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oldness cannot relish them. I begin to find an idle and fond bondage in the oppression of aged tyranny; who sways, not as it hath power, but as it is suffered. Come to me, that of this I may speak more. If our father would sleep till I waked him, you should enjoy half his revenue for ever, and live the beloved of your brother, EDGAR.' Hum-conspiracy!-Sleep till I waked him, -you should enjoy half his revenue,'-My son Edgar! Had he a hand to write this? a heart and brain to breed it in ?-When came this to you? who brought it?
Edm. It was not brought me, my lord; there's the cunning of it; I found it thrown in at the casement of my closet.
Glou. You know the character to be your brother's?
Edm. If the matter were good, my lord, I durst swear it were his; but, in respect of that, I would fain think it were not. 70
It is his.
Edm. It is his hand, my lord; but I hope his heart is not in the contents.
Glou. Hath he never heretofore sounded you in this business?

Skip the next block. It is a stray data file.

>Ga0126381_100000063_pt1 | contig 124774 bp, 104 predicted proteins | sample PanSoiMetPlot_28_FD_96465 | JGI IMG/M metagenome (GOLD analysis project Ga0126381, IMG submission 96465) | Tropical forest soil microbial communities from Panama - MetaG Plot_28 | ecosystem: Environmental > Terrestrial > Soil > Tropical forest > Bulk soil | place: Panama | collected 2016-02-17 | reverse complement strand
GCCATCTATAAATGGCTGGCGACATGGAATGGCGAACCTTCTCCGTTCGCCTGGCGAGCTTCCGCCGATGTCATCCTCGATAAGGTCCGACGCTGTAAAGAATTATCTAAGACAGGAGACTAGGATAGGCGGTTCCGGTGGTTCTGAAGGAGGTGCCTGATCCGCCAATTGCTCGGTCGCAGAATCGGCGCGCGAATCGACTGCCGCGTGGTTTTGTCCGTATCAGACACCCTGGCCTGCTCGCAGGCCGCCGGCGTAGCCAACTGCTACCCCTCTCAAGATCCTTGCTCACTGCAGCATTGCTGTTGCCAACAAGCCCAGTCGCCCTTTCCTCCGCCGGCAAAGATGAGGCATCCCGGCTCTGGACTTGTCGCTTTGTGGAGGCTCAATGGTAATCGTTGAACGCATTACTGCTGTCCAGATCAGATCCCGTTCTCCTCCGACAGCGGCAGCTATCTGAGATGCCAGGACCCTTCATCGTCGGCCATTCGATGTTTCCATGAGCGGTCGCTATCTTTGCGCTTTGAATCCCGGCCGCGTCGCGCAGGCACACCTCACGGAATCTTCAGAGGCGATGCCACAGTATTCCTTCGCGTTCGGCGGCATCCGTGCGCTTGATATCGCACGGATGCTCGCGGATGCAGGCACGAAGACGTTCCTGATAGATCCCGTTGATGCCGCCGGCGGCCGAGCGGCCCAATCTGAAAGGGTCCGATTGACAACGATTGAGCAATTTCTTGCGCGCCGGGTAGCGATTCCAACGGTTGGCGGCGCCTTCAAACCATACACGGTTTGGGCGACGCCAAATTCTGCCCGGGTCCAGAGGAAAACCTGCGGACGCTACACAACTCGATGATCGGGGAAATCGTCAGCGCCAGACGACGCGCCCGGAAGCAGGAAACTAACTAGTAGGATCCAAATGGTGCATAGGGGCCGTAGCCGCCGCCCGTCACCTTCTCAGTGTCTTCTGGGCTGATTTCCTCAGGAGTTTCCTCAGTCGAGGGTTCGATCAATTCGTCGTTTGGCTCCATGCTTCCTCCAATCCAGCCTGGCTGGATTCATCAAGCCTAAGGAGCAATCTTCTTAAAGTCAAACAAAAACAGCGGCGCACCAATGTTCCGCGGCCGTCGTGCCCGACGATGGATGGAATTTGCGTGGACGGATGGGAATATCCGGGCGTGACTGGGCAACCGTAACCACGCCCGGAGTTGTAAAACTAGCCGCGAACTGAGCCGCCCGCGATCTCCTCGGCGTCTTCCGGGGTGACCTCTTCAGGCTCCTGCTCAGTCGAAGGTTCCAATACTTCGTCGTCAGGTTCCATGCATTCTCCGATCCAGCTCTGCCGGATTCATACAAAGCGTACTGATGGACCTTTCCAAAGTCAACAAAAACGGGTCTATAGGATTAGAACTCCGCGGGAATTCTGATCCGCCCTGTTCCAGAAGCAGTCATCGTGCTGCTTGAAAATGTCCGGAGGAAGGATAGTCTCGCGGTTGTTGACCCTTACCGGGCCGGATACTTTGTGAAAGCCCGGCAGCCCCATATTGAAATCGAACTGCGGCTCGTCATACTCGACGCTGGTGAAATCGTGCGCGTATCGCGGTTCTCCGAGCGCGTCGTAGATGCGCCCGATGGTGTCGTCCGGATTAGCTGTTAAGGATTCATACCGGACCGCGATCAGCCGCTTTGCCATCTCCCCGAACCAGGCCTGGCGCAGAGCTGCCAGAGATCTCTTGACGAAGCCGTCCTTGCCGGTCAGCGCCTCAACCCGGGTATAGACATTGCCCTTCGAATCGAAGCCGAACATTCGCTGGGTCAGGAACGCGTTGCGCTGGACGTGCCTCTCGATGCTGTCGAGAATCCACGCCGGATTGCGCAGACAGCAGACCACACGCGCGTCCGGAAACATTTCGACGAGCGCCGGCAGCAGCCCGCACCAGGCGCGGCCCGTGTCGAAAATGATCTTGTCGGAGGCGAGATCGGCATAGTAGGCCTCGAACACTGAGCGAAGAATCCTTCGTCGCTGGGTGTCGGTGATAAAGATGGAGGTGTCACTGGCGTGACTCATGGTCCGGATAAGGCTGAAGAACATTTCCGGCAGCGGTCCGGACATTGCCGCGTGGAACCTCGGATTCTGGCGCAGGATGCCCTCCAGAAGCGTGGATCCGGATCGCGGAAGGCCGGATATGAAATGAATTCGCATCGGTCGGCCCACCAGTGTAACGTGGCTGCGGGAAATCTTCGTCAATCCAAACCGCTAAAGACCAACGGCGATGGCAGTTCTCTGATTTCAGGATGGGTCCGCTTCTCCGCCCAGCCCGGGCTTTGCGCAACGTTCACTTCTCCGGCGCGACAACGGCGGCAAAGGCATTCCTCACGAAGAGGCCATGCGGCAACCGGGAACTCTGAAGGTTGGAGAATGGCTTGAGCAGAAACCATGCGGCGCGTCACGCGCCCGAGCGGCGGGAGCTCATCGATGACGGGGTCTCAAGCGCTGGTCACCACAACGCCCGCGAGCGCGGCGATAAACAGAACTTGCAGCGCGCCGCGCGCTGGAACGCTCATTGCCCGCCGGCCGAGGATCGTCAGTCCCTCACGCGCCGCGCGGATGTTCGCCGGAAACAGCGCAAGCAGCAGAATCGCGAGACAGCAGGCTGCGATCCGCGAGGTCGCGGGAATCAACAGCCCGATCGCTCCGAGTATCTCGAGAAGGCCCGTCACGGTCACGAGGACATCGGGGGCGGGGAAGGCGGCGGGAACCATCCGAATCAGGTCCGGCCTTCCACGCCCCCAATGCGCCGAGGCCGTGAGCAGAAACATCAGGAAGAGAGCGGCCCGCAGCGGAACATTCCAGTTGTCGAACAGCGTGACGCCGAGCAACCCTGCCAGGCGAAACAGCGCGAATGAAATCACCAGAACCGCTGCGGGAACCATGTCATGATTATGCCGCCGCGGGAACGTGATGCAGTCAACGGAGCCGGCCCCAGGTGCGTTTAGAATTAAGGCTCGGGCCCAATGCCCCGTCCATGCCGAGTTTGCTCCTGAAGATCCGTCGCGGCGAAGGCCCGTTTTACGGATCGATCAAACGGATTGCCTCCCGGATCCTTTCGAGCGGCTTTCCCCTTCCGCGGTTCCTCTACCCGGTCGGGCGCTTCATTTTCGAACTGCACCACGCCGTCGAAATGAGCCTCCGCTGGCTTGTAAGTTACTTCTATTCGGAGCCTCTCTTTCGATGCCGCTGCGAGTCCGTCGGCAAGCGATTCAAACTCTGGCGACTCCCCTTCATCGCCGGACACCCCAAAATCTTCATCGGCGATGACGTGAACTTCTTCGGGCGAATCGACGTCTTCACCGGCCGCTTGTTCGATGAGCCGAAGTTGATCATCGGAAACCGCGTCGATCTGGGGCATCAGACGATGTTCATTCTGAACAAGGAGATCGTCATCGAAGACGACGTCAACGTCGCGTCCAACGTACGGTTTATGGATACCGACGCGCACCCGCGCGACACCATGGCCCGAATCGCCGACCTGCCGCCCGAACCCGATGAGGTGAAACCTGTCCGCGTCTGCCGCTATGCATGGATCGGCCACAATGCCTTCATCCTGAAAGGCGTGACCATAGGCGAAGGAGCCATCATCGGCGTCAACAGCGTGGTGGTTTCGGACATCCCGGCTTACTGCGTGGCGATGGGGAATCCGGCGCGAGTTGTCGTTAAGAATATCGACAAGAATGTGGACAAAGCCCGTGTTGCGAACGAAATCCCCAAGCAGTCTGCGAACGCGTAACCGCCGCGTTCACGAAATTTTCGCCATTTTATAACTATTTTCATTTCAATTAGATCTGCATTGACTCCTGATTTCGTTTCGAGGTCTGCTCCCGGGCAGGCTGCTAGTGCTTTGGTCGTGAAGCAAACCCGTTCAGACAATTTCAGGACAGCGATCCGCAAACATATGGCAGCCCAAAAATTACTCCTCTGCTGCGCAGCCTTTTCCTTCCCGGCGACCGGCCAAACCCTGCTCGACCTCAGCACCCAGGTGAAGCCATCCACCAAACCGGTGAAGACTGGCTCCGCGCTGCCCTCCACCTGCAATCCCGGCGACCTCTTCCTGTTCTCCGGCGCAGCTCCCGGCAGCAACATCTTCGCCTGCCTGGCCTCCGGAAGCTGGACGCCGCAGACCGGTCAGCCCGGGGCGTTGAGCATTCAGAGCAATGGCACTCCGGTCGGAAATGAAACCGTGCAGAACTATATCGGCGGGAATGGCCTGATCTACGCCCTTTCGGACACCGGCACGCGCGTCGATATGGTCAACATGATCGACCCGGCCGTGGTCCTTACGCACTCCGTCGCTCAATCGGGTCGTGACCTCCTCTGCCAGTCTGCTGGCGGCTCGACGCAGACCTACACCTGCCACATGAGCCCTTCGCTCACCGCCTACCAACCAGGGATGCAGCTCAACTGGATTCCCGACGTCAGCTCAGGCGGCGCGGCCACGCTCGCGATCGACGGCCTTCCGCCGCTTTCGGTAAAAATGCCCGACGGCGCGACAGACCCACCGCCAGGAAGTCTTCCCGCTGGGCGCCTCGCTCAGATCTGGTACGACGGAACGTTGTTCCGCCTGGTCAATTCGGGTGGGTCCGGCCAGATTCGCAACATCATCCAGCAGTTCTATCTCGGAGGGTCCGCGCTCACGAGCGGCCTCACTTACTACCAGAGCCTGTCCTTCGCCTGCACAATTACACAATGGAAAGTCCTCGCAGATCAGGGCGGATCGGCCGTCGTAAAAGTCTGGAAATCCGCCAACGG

Edm. Never, my lord: but I have heard him oft maintain it to be fit, that, sons at perfect age, and fathers declining, the father should be as ward to the son, and the son manage his revenue.
Glou. O villain, villain! His very opinion in the letter! Abhorred villain! Unnatural, detested, brutish villain! worse than brutish! Go, sirrah, seek him; I'll apprehend him : abominable villain! Where is he?
Edm. I do not well know, my lord. If it shall please you to suspend your indignation against my brother till you can derive from him better testimony of his intent, you shall run a certain course; where, if you violently proceed against him, mistaking his purpose, it would make a great gap in your own honor, and shake in pieces the heart of his obedience. I dare pawn down my life for him, that he hath wrote this to feel my affection to your honor, and to no further pretence of danger.